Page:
THE GAME DAY BOX APPEARING IN SATURDAY’S JOURNAL
FORT COLLINS, Colo. – As UNM men’s basketball fans are well aware by this point, opposing teams with small guards have been a bit of an issue.
And while the Colorado State Rams (6-10, 1-2 Mountain West) will have some of those ready to go Saturday at 2 p.m. in Moby Arena, the Lobos (8-7, 2-1 Mountain West) face one big problem they haven’t had to deal with so far this season.
Rams 6-foot-11 senior Nico Carvacho is, in UNM coach Paul Weir’s estimation, as good a big man as there is in the league.
“Going into the season, I probably would have put him right there (as the best in the MWC),” Weir said. “I think the start of their season, from what I can gather, he was maybe either getting his legs underneath him or getting used to a new coach, a new system, whatever it may be. But as conference play has started, he’s pretty much established himself as the player that everybody thought he was. He’s a 20 (-point) and 20 (-rebound) guy when he’s really locked in.”
And the issue for the Lobos is that through three MWC games, Carvacho certainly has been locked in. The Frisco, Texas, product has averaged in three MWC games 26.0 points on an amazing 74.4 percent shooting and 14.0 rebounds – 4.7 of which per game are offensive boards.
The Lobos last season were undersized and couldn’t seem to avoid big men. Now as one of the tallest teams in the country in average roster height, they haven’t exactly faced a true big yet, so the Carvacho puzzle will be a bit of uncharted territory. In fact, only five players have grabbed double-digit rebounds against the Lobos this season, and none did so in the dominating fashion as a scorer and rebounder that Carvacho has the capability to do.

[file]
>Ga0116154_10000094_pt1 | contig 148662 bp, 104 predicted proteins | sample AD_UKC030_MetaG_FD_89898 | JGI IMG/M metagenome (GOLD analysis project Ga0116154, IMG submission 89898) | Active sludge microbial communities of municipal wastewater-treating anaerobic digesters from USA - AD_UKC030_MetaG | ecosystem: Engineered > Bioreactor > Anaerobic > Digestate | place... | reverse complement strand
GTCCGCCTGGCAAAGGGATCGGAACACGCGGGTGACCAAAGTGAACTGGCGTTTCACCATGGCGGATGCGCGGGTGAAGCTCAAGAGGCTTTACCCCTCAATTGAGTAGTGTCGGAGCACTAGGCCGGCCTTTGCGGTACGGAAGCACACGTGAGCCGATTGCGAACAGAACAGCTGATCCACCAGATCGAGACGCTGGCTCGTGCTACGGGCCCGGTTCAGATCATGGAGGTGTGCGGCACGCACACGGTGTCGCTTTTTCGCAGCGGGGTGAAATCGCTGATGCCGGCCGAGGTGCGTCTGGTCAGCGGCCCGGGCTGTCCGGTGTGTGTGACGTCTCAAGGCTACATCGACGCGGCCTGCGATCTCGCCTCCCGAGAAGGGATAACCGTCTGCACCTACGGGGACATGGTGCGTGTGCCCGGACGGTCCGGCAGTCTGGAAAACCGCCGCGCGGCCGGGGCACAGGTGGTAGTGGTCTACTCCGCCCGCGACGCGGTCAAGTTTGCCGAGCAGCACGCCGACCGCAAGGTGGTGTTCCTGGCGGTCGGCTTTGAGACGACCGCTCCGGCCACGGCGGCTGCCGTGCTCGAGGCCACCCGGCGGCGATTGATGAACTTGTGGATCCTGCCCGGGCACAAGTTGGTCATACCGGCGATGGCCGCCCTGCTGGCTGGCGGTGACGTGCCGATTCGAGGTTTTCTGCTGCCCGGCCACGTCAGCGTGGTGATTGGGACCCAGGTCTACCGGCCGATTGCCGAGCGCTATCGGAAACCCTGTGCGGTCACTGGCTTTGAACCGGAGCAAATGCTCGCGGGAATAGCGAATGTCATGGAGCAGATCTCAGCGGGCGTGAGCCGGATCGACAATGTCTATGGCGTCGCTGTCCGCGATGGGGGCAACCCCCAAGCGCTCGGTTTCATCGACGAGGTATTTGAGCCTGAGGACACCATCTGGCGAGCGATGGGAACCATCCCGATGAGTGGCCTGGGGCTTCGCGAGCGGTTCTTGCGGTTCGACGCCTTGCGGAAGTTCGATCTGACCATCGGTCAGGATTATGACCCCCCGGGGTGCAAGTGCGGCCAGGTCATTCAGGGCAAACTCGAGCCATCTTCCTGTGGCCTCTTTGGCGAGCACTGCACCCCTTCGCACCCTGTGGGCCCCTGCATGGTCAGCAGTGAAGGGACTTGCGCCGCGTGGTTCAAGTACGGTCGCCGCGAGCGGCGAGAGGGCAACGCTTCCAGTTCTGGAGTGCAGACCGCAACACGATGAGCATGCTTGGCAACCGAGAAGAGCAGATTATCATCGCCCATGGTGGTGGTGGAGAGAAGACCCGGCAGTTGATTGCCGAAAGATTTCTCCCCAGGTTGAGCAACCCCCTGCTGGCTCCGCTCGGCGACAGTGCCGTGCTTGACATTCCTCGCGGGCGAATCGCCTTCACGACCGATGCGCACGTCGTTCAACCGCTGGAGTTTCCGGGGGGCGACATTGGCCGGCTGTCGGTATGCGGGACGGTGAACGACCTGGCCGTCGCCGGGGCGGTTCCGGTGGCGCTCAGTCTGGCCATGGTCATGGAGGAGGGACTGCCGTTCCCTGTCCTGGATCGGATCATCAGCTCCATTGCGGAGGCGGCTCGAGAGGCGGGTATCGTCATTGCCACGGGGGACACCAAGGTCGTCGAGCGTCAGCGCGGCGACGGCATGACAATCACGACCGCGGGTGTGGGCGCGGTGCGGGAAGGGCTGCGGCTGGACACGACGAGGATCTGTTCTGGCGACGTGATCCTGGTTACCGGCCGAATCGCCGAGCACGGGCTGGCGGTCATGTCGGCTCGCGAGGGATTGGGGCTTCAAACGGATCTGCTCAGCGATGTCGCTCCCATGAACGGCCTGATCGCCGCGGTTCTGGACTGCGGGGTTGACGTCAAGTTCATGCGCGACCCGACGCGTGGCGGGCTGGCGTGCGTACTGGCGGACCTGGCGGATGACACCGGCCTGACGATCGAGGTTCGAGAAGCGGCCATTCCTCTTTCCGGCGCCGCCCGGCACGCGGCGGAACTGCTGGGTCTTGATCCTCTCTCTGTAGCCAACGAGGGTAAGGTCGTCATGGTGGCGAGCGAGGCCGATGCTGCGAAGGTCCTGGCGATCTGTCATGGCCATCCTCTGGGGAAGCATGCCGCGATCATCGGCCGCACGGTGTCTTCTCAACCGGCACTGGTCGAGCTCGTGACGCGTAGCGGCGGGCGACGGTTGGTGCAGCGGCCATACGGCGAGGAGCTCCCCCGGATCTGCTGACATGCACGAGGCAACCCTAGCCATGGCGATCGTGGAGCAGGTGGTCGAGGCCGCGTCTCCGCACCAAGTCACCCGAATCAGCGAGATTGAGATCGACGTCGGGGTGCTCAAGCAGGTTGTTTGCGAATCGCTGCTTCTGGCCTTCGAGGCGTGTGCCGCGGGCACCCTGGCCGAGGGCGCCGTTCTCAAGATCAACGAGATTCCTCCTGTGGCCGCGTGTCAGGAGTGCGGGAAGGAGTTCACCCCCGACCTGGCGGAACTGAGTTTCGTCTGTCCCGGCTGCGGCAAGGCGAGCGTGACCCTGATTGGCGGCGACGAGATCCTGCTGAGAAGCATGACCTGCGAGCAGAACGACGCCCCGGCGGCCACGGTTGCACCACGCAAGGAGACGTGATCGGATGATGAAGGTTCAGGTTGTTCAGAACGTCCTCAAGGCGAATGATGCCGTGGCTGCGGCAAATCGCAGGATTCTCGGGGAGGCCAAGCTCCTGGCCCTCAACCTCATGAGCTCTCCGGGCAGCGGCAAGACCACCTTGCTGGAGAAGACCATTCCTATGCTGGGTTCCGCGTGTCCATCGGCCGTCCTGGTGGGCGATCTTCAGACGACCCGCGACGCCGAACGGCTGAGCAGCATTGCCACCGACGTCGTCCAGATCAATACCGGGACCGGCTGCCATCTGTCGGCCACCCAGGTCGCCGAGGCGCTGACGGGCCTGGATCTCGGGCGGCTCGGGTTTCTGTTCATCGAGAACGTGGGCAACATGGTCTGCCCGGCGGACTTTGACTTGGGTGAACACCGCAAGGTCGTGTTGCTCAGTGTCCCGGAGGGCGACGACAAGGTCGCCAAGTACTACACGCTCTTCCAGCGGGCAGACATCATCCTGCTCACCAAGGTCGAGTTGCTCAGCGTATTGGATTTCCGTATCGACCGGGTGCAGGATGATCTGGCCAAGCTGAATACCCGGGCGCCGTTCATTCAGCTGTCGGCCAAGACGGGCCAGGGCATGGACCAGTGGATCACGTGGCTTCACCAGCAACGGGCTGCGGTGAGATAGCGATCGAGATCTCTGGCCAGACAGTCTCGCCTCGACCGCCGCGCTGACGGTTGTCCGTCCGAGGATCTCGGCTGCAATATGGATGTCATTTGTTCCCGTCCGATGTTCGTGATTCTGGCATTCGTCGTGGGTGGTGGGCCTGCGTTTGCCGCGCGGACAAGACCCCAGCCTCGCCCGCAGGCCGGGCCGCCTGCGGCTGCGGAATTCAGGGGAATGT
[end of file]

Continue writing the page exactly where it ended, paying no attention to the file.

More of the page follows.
“It’s unique,” Weir said. “We really haven’t had to game plan for a lot of big men. … This year, we really haven’t had as much of that – A, because our team is a little bit different, but B, we just haven’t seen quite that same level post player. For us, it’s a unique challenge.”
It happens as the Lobos still try to adjust to its new zone defense put in place to try to keep their big men on the floor, both by staying out of foul trouble and not being a liability when guarding quicker players on the perimeter.
Carvacho, however, has been causing foul troubles of his own. He has shot 27 free throws in three league games, averaging a league-best 7.8 fouls drawn per 40 minutes.
For Lobo big men like Corey Manigault, who has struggled on defense in general, and Carlton Bragg, who has struggled staying out of foul trouble, their ability to stay on the court Saturday will be key.
TWILIGHT ZONE: At this point, it’s fairly well documented. The Lobos hadn’t practiced any zone until after a Dec. 18 loss to North Texas, when Weir determined his team simply wasn’t a good man-to-man defensive team, and his team’s size advantage was simply being negated too often by foul trouble guarding smaller, quick guards.
The Lobos have gone three consecutive league games with 100 percent zone defense.
So, is that the new norm?
“That’s a really good question,” Weir said. “I think that based on what we had put into our practices for really all those (MWC) games, we were really only geared for zone. We hadn’t really gone over any man-to-man principles. But as we go forward, we will probably need the flexibility to balance some things out.
“… The last team we played and the team we’re about to play are very small, one-on-one oriented teams – like a North Texas, like a New Mexico State, teams that have given us trouble. That was the reason we went to zone in the first place.”